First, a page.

While the workshop did not pan out, the labyrinth did. At her farm off the Lac Bernard Road in the winter of 2007 Edie Jane created her first labyrinth by shovelling snow. She had worked out (perhaps incorrectly (sic)) that it was 1/3 of a mile. She said it felt like nothing when she did it, which she attributes to the special qualities of the labyrinth. This first winter labyrinth was bigger than later versions made using snowshoes as she needed to have enough space in between for the shoveled snow.
Edie Jane’s neighbour, Sally Landon, was also inspired to create a labyrinth and used wrenches pulling string and making lines delineating the boundary between the paths.
Sally Landon’s grandson Max studied the labyrinth pattern and coloured it in 3 segments. The first colour (pink) identifies the kernel, marking out the 6-7 paths nearest to the centre, in all four quadrants. The second (green) deals with the left hemisphere only, the 4-6 outermost circles; and the third (yellow) is continued in the 5 to 7 circles remaining in the hemisphere, finishing in the middle. In the journal of various labyrinth walks taken by themselves and others, this entry by John Hardie is noteworthy, “The more I walk it and the more of them I make, the more I am impressed by [Max’s] geometric understanding. Max was about 5 when he figured this out.” This jotting in the journal is noted as, “The Maxian Comprehension”.
Circling back to 2011 and the Hardies first foray into the making of a labyrinth, John told me he used spanners of various heights, beer bottles and tape to create 11 concentric circles, 4 ft. apart. Subsequent creations have been done using dowels 3-4 feet apart to mark the paths. The Hardies haven’t missed a year since Edie Jane first showed them how to do it. John has it down to a science and it takes him only an hour to make. He tries to walk each winter creation every day to maintain it. By his reckoning it is 15 minutes to the Centre and 15 minutes to the entrance. Time for reflection at the centre is up to you.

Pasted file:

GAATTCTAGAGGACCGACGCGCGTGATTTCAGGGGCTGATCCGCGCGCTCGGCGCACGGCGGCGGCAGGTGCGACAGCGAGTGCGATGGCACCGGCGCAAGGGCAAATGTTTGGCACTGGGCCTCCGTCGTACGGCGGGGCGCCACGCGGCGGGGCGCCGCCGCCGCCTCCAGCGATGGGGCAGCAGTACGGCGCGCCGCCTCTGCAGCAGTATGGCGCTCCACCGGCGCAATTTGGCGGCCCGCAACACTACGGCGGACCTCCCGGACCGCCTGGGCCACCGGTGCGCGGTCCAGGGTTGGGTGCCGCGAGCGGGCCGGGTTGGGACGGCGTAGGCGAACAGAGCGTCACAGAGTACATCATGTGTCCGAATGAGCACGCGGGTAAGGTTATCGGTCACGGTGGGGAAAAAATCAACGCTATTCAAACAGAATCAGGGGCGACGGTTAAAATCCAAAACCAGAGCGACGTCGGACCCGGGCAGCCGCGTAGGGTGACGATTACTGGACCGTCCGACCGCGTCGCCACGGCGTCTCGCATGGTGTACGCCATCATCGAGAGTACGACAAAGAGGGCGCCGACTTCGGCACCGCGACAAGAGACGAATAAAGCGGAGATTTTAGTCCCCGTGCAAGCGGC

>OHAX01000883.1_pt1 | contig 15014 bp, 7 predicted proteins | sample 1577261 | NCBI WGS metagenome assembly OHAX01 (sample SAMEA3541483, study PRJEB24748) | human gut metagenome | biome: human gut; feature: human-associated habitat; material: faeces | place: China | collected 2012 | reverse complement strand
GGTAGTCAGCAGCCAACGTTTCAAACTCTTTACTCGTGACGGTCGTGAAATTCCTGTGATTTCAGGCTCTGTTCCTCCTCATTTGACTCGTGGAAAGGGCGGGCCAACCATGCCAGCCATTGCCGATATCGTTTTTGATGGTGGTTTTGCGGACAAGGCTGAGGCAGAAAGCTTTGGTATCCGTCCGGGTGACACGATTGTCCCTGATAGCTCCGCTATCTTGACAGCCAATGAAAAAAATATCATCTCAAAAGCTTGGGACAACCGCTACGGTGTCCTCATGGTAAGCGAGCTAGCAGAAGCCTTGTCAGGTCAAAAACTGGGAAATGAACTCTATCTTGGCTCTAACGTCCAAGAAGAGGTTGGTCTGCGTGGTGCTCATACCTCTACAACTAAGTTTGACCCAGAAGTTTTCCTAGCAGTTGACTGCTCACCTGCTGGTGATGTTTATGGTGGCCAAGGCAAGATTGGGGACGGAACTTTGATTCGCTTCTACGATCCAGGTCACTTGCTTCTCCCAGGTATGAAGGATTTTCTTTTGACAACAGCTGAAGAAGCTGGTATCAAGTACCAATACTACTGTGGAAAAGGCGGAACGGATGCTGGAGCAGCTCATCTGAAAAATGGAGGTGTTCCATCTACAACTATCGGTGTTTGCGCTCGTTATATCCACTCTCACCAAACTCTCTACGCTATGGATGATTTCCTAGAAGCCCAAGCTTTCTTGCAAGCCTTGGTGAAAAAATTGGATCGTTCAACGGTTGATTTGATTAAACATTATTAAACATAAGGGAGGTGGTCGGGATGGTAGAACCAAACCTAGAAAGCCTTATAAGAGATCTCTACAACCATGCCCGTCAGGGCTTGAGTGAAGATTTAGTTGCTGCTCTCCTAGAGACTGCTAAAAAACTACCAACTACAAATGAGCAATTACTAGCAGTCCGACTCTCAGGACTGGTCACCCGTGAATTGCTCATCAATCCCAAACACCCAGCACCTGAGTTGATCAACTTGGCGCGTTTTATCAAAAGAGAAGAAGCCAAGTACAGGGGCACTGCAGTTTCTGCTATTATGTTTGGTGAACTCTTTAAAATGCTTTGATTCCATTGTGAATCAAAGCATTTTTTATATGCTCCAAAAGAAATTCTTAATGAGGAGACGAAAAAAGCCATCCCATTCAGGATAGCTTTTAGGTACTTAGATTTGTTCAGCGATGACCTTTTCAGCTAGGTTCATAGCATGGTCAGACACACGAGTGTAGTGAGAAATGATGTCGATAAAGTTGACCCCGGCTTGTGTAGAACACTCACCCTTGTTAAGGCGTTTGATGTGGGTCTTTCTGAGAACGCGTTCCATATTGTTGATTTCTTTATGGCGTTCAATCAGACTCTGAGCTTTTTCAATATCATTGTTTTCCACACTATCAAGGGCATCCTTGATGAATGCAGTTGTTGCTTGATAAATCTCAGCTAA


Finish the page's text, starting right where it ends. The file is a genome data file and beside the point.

John referenced an entry in the Hardie journal by Jo Lath which tells of a ceremony used for grieving and comfort where you walk into the labyrinth carrying a rough stone and drop it in the middle where you symbolically unload your troubles. At the centre you make a wish and pick up another smoother stone, symbolic of smoother days ahead, which you then hold in your hand as you return to the entrance of the labyrinth.
Perhaps the mystery and the meaning of the labyrinth is best captured by two journal entries from Wakefield poet, Mary Lou van Schaik, who walks the Hardie labyrinth every winter –
“Take me to the place where I can climb no further Leave me barefoot in the snow and maples I will come to you…” Jan Zwicky (Canadian philosopher and poet)
“Thoughts come and go; the wind bites my cheeks. The contrast between untracked snow and tracked paths, the lovely contrasts of this world. Thanks for making the labyrinth so that we can walk it for ourselves and the world.” Mary Lou van Schaik.
History of the Labyrinth